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A day in the life of the Commissioner Sir Paul Stephenson
I like to get up early and think about the day ahead. I read the newspapers as I eat my breakfast. It's important to get a handle on the big issues of the day.
Three mornings a week I sit down with my senior colleagues - known as Management Board and discuss the issues that are affecting Londoners and the police. This might include knife crime and what we are doing to tackle it, or how we might ensure that more police officers are seen on your street. It may be that we are given feedback from the community about how we are doing. I expect all of my top team to make suggestions and ideas, and report to me about what is really going on.
With over 55,000 people in the Met there is a lot of tasking people with jobs so I rely on people to be clear about what needs to be done. In some ways this is like when your teacher tells you what work you are going to do each day. Some parts we enjoy and some parts are challenging but we need to make sure we do it all to the best of our ability.
Once the meeting is over I will read through documents that set out future work and plans, meet with people in government and on rare occasions I meet with people such as the Queen. But most of the time I am talking to the people in the Met about how we can be better at serving you, and keeping you safe.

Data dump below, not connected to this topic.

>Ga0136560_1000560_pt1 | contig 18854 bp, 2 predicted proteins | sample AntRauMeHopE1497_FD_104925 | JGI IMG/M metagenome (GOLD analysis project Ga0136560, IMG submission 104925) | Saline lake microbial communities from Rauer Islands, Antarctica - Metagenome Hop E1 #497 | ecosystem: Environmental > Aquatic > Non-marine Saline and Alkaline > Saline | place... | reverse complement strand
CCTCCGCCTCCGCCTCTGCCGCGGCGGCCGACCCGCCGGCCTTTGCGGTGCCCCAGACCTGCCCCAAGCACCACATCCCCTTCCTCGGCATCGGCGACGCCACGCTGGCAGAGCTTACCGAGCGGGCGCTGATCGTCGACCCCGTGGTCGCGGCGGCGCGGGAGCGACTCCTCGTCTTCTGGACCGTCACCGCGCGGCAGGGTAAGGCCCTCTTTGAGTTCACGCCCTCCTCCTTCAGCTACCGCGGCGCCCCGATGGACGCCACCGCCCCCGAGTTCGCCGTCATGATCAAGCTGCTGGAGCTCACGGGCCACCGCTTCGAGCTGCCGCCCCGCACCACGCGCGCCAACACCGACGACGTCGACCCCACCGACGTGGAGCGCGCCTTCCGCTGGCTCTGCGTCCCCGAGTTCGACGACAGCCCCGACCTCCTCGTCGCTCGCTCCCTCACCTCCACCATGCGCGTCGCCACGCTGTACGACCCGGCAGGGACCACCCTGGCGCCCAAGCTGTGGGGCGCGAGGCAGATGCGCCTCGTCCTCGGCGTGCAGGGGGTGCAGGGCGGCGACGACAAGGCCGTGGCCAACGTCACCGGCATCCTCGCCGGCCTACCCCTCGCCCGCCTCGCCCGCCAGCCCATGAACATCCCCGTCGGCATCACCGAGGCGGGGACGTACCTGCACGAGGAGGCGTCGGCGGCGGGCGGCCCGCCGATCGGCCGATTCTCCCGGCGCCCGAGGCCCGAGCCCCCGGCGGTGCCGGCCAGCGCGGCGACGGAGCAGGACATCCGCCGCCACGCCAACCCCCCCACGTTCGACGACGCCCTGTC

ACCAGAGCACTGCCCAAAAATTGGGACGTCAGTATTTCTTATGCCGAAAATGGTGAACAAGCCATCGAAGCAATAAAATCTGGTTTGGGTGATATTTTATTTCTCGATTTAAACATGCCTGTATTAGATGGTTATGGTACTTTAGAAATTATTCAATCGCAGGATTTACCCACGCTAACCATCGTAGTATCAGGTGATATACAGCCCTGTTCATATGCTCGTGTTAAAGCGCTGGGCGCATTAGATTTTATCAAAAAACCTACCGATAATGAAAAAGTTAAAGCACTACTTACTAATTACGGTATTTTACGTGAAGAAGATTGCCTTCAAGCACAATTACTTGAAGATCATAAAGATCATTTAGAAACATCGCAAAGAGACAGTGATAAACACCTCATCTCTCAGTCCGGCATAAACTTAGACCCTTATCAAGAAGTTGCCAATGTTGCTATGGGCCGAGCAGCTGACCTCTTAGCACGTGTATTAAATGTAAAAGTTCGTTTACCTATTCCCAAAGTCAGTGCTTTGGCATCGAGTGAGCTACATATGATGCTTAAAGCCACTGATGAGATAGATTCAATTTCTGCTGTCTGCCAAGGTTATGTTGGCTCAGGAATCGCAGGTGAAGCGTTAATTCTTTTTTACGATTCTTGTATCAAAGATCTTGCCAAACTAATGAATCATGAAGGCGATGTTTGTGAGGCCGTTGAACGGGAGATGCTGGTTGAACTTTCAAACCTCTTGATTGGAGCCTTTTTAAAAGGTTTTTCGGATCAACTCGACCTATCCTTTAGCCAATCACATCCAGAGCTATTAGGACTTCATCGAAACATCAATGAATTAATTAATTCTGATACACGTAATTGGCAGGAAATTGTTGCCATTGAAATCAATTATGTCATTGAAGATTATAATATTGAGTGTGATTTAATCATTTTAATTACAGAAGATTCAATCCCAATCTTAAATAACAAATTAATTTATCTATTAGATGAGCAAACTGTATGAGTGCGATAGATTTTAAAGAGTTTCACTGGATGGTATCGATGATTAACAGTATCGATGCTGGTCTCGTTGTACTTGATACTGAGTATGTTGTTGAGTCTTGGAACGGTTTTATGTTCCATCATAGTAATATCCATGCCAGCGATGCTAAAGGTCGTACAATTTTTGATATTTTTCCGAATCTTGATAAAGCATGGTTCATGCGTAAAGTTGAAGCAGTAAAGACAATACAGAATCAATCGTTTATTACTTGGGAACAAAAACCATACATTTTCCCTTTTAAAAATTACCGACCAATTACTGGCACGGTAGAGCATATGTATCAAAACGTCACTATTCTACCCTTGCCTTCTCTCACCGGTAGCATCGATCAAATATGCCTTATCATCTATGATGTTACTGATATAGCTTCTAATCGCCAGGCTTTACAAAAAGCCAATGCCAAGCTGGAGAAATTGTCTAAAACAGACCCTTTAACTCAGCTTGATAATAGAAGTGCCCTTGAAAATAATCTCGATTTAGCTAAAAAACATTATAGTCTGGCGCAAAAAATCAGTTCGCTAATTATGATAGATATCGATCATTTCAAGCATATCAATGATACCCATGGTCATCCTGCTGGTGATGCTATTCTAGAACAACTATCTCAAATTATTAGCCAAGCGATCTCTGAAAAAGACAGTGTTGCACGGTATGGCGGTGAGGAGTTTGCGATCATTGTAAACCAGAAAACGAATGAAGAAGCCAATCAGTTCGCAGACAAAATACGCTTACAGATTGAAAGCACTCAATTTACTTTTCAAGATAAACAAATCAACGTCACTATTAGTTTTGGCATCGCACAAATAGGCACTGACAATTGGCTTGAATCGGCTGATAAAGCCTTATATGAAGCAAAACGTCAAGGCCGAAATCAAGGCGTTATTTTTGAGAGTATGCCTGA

Why I wanted to be a police officer
I did not always want to be a police officer but I am really glad that it was the path I chose. I think for most of us we change ideas as we grow up, one minute you may want to be a famous pop star and other times you want to go to the moon. That is normal and I am sure your plans will change as you get older.
A little known fact is that when I was younger I was actually an international swimmer - I loved powering through the water and feeling the joy of winning a race. It meant that I had to be disciplined, and sometimes I had to miss out on going out with my friends, but it was all worth it. Working hard for something and then being the best is a wonderful feeling.
Leading the biggest police force in the country
I did not join the police so that I could be Commissioner but I have to say that it is a pretty good job. I remember when I was an officer on the beat I used to walk the streets in my uniform and look out for anything that was not right. It could be someone picking on someone else, or an older person in need of my help.
We always read in the paper about the latest big crime, but the majority of police work on the street was talking to people about what was bothering them - and then doing something about it. I think that is how you can be the best police officer. Yes, we have special teams such as our dog unit and our helicopter pilots, but on the whole most of us should be on the street talking to you and finding out how we can help.